Wang Yiming: Hope, But Not Haste

Jan 27 , 2021

Wang Yiming, Former Vice President (Vice Minister) of Development Research Center of the State Council, P. R. China


The fact that a new administration has taken office in the United States may be welcome news in terms of improving China-U.S. economic and trade relations. It also makes our dialogue today more meaningful. For the time being, the new administration gives priority to domestic issues, such as pandemic control, economic revival and the healing of divisions; consequently, it has little energy to spare on repairing relations with China. We can hardly expect the new administration to substantially reverse the previous administration’s policy toward China because — as a result of certain domestic factors — it doesn’t want to be seen as soft on China. But the arrival of the new administration still gives us hope as we try to improve China-U.S. relations.

The Trump administration provoked the trade war with China and politicized bilateral trade issues, but the issues on its agenda were not addressed by the war as expected — including its huge trade deficit and hindrance of China’s technological progress. The trade war hasn’t significantly reduced the U.S. trade deficit with China; in fact, the figure has increased. In addition to dealing a blow to Chinese high-tech firms, restrictions on U.S. technology exports have undermined the interests of U.S. high-tech companies. Facts prove that a trade war is not an effective solution to trade issues.

The rebuilding of China-U.S. economic and trade relations must be based on a sound positioning of bilateral relations. While the U.S. sees China as its strategic competitor, the two countries are not each other’s enemy. Their competition should be manageable as long as they respect each other’s core interests and don’t challenge each other’s red lines. Their competition should also be fair, equitable and based on rules. Competition does not mean that there is no room for cooperation; instead, they need to pursue cooperation through communication and dialogue, which will place their competition on a sound footing.

At present, China and the United States need to work together on the most urgent issues to restore and rebuild the trust that bilateral cooperation demands.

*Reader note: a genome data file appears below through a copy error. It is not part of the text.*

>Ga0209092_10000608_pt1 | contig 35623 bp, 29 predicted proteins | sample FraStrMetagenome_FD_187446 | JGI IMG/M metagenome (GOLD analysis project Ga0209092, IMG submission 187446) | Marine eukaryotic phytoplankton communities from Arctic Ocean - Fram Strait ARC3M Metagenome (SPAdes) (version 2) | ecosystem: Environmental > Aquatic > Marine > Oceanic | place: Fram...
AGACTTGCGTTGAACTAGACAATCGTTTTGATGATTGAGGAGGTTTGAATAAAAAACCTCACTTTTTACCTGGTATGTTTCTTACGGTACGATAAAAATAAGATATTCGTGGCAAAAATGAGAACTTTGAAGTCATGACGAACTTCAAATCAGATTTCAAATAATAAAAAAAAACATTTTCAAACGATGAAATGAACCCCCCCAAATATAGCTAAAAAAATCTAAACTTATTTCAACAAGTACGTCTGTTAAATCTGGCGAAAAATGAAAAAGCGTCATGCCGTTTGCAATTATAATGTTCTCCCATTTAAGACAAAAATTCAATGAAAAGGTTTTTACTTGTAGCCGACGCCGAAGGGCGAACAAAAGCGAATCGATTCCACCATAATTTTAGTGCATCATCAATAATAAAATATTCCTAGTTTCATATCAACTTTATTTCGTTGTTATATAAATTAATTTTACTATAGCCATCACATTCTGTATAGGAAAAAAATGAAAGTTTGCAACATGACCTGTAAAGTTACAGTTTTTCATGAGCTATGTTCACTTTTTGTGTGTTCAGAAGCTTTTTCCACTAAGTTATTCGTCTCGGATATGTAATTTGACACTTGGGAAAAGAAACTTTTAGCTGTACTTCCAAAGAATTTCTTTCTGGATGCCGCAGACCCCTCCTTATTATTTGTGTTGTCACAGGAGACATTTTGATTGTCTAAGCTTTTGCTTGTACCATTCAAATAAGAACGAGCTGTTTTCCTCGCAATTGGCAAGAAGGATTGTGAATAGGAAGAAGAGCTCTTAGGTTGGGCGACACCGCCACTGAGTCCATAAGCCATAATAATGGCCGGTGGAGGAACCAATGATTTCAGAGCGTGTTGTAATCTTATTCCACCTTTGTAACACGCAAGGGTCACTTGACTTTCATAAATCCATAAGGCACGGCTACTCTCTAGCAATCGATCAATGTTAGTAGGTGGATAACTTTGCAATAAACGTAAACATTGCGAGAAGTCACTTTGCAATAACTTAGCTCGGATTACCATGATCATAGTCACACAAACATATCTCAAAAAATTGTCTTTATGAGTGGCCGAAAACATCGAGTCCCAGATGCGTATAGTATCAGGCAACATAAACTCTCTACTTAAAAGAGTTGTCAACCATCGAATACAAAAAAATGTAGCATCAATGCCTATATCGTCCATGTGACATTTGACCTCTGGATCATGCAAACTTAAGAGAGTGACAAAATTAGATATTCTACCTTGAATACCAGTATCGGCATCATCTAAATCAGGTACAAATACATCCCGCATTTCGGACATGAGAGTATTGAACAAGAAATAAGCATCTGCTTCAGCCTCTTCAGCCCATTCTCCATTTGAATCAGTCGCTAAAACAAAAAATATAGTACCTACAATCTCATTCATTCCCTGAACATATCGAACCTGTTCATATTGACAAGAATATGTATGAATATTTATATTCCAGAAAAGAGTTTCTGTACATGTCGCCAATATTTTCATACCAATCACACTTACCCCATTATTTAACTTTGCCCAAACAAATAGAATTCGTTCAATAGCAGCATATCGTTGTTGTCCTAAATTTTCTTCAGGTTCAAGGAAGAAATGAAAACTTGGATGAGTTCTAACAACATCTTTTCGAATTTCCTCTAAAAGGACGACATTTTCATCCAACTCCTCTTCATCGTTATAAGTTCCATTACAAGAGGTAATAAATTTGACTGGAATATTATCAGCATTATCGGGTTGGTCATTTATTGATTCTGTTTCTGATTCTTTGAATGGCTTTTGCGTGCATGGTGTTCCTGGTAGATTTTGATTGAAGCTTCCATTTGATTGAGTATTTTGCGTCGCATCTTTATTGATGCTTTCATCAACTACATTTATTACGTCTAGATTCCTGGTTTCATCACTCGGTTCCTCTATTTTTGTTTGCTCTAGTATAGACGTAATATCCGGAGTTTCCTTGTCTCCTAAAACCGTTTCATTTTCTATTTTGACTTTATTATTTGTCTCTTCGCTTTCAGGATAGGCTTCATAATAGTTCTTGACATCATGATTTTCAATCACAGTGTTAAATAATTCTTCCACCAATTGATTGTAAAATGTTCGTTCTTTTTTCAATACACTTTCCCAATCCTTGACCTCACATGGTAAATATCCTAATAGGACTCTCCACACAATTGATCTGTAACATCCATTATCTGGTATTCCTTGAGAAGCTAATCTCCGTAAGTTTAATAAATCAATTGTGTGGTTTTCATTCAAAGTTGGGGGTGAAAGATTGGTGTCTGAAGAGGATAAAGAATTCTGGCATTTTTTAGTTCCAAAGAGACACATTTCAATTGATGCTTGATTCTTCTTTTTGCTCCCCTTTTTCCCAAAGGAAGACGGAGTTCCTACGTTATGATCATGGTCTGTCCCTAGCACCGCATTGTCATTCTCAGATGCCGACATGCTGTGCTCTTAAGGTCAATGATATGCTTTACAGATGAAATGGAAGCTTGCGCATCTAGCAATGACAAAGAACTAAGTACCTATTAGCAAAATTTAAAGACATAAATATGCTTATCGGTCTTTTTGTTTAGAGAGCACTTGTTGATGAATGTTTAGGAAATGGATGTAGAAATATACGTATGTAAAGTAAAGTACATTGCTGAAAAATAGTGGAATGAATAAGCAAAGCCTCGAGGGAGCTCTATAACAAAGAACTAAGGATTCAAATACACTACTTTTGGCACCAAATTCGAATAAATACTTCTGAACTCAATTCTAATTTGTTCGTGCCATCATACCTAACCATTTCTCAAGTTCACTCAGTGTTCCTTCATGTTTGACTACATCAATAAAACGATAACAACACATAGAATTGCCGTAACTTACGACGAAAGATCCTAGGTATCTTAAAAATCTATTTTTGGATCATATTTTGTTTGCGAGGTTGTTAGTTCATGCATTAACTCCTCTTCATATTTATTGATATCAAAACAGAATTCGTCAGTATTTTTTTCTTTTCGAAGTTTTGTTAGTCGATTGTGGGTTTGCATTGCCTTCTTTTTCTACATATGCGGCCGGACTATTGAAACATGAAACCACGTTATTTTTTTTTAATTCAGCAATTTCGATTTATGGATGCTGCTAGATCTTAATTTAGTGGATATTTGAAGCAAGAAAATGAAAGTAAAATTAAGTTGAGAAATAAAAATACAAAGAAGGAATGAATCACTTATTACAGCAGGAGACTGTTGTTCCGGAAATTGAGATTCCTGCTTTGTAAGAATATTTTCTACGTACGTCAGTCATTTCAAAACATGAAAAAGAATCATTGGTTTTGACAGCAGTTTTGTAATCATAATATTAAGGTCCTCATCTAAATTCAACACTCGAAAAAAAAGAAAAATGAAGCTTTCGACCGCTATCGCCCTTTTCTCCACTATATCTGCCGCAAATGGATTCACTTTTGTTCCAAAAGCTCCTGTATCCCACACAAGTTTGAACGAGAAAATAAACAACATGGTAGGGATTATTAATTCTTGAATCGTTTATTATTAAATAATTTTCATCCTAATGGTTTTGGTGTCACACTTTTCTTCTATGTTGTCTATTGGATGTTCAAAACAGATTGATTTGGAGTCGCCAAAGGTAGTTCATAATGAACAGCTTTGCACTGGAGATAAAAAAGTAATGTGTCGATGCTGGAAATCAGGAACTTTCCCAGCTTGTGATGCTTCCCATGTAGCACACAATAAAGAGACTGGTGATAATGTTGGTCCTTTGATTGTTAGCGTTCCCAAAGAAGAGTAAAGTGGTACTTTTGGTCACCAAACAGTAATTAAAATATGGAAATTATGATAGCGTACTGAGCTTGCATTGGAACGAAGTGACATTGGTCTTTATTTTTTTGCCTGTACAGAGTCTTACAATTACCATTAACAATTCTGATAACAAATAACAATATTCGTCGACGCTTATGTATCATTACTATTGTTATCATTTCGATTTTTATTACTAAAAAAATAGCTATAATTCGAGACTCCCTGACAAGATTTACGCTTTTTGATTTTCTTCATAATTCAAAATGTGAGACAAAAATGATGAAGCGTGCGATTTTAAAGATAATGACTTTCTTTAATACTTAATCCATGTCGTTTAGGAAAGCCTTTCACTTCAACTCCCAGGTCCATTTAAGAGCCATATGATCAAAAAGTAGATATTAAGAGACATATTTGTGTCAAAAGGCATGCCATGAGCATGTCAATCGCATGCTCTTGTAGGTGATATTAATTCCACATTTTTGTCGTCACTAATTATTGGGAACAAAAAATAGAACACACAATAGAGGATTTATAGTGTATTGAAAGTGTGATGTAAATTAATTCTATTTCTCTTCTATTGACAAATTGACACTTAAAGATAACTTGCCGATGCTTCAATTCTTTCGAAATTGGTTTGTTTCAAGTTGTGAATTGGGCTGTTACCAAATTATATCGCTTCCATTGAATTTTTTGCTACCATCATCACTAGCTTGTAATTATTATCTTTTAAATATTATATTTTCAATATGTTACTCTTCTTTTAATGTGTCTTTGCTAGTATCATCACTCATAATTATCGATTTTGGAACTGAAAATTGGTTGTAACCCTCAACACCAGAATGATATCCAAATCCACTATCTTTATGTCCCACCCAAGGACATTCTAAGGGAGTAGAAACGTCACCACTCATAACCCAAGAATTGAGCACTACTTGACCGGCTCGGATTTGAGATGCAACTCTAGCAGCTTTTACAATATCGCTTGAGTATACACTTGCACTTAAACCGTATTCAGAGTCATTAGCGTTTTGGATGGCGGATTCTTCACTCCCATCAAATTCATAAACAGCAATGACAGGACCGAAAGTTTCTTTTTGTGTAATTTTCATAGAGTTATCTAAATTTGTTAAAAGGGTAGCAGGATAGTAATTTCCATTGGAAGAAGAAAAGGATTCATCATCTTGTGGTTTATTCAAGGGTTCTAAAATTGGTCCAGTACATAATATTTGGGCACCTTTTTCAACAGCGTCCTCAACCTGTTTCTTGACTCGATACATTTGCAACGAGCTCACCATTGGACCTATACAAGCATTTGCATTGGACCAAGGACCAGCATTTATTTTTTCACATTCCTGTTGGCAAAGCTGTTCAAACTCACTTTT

First, boosting pandemic control.

When Ebola broke out in West Africa in 2014, both the United States and China dispatched medical teams and provided medical supplies to the region — which means that they can also work together on pandemic control today. They can cooperate within the framework of the World Health Organization and enhance coordination on global vaccine distribution. This is critical to their efforts to rebuild trust.

Second, addressing climate change.

Cooperation of the two countries in 2015 paved the way for the signing of the Paris agreement. President Biden has signed an executive order to rejoin the agreement, and President Xi Jinping has announced that China aims to reach peak carbon dioxide emissions by 2030 and carbon neutrality by 2060. Therefore, there is tremendous room for cooperation in addressing climate change.

Third, placing China-U.S. trade on the right track.

In light of the impact of the pandemic, the two countries can establish a grace period through consultations on implementing the phase one trade agreement and at the same time start to remove extra tariffs imposed on each other. Based on the assessment of the phase one agreement, they can launch a new round of negotiations on deeper structural issues. And these negotiations can be combined with efforts to resume negotiations on a bilateral investment treaty.

Fourth, strengthening macroeconomic policy coordination.

Through policy coordination and cooperation, China and the United States played an important role in helping the global economy out of the 2008 international financial crisis. At present, because of the impact of the coronavirus pandemic, global economic recovery faces many uncertainties. In response, China and the United States can carry out dialogues and coordination within the G20 framework and work together to boost global economic recovery and stabilize global industrial and supply chains and the global financial system.

In the final analysis, compared with the past four years, complex competition and rivalry between China and the United States are still unavoidable today, and the improvement of their economic and trade relations remains an uphill battle. However, we have good reasons to believe that as long as both sides stand ready to work together, they can build more stable and constructive economic and trade ties for the benefit of both peoples.